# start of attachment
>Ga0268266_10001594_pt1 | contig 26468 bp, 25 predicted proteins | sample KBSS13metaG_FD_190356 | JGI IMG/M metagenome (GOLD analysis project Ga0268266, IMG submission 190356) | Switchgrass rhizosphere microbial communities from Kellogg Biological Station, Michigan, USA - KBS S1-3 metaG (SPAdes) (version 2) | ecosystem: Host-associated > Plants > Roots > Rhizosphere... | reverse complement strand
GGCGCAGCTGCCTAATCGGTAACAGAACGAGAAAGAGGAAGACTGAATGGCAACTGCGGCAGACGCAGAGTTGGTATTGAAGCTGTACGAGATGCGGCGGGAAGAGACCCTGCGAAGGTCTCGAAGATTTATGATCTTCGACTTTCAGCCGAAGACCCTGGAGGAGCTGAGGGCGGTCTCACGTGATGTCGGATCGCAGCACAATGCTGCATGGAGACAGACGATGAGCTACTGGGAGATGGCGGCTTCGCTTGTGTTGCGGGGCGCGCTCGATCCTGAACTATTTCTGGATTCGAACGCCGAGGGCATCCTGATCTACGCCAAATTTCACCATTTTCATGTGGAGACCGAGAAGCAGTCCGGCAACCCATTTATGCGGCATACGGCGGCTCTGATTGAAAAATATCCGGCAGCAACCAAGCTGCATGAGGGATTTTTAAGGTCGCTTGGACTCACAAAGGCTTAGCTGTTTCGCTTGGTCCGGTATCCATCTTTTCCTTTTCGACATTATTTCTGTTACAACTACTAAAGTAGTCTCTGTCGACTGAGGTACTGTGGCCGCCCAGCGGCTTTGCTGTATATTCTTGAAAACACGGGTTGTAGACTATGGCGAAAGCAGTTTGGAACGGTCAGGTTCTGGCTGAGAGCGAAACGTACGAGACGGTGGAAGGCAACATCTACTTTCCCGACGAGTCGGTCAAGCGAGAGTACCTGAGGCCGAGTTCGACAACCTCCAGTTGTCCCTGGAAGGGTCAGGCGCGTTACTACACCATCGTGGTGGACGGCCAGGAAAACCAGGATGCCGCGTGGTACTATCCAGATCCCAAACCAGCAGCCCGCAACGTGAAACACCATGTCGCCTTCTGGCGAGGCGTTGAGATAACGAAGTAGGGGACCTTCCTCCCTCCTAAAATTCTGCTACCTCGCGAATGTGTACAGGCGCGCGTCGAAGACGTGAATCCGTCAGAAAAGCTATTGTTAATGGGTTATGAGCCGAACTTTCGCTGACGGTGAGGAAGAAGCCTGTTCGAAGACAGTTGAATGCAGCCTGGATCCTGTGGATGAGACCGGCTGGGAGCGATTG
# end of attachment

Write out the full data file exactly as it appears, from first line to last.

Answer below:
>Ga0268266_10001594_pt1 | contig 26468 bp, 25 predicted proteins | sample KBSS13metaG_FD_190356 | JGI IMG/M metagenome (GOLD analysis project Ga0268266, IMG submission 190356) | Switchgrass rhizosphere microbial communities from Kellogg Biological Station, Michigan, USA - KBS S1-3 metaG (SPAdes) (version 2) | ecosystem: Host-associated > Plants > Roots > Rhizosphere... | reverse complement strand
GGCGCAGCTGCCTAATCGGTAACAGAACGAGAAAGAGGAAGACTGAATGGCAACTGCGGCAGACGCAGAGTTGGTATTGAAGCTGTACGAGATGCGGCGGGAAGAGACCCTGCGAAGGTCTCGAAGATTTATGATCTTCGACTTTCAGCCGAAGACCCTGGAGGAGCTGAGGGCGGTCTCACGTGATGTCGGATCGCAGCACAATGCTGCATGGAGACAGACGATGAGCTACTGGGAGATGGCGGCTTCGCTTGTGTTGCGGGGCGCGCTCGATCCTGAACTATTTCTGGATTCGAACGCCGAGGGCATCCTGATCTACGCCAAATTTCACCATTTTCATGTGGAGACCGAGAAGCAGTCCGGCAACCCATTTATGCGGCATACGGCGGCTCTGATTGAAAAATATCCGGCAGCAACCAAGCTGCATGAGGGATTTTTAAGGTCGCTTGGACTCACAAAGGCTTAGCTGTTTCGCTTGGTCCGGTATCCATCTTTTCCTTTTCGACATTATTTCTGTTACAACTACTAAAGTAGTCTCTGTCGACTGAGGTACTGTGGCCGCCCAGCGGCTTTGCTGTATATTCTTGAAAACACGGGTTGTAGACTATGGCGAAAGCAGTTTGGAACGGTCAGGTTCTGGCTGAGAGCGAAACGTACGAGACGGTGGAAGGCAACATCTACTTTCCCGACGAGTCGGTCAAGCGAGAGTACCTGAGGCCGAGTTCGACAACCTCCAGTTGTCCCTGGAAGGGTCAGGCGCGTTACTACACCATCGTGGTGGACGGCCAGGAAAACCAGGATGCCGCGTGGTACTATCCAGATCCCAAACCAGCAGCCCGCAACGTGAAACACCATGTCGCCTTCTGGCGAGGCGTTGAGATAACGAAGTAGGGGACCTTCCTCCCTCCTAAAATTCTGCTACCTCGCGAATGTGTACAGGCGCGCGTCGAAGACGTGAATCCGTCAGAAAAGCTATTGTTAATGGGTTATGAGCCGAACTTTCGCTGACGGTGAGGAAGAAGCCTGTTCGAAGACAGTTGAATGCAGCCTGGATCCTGTGGATGAGACCGGCTGGGAGCGATTG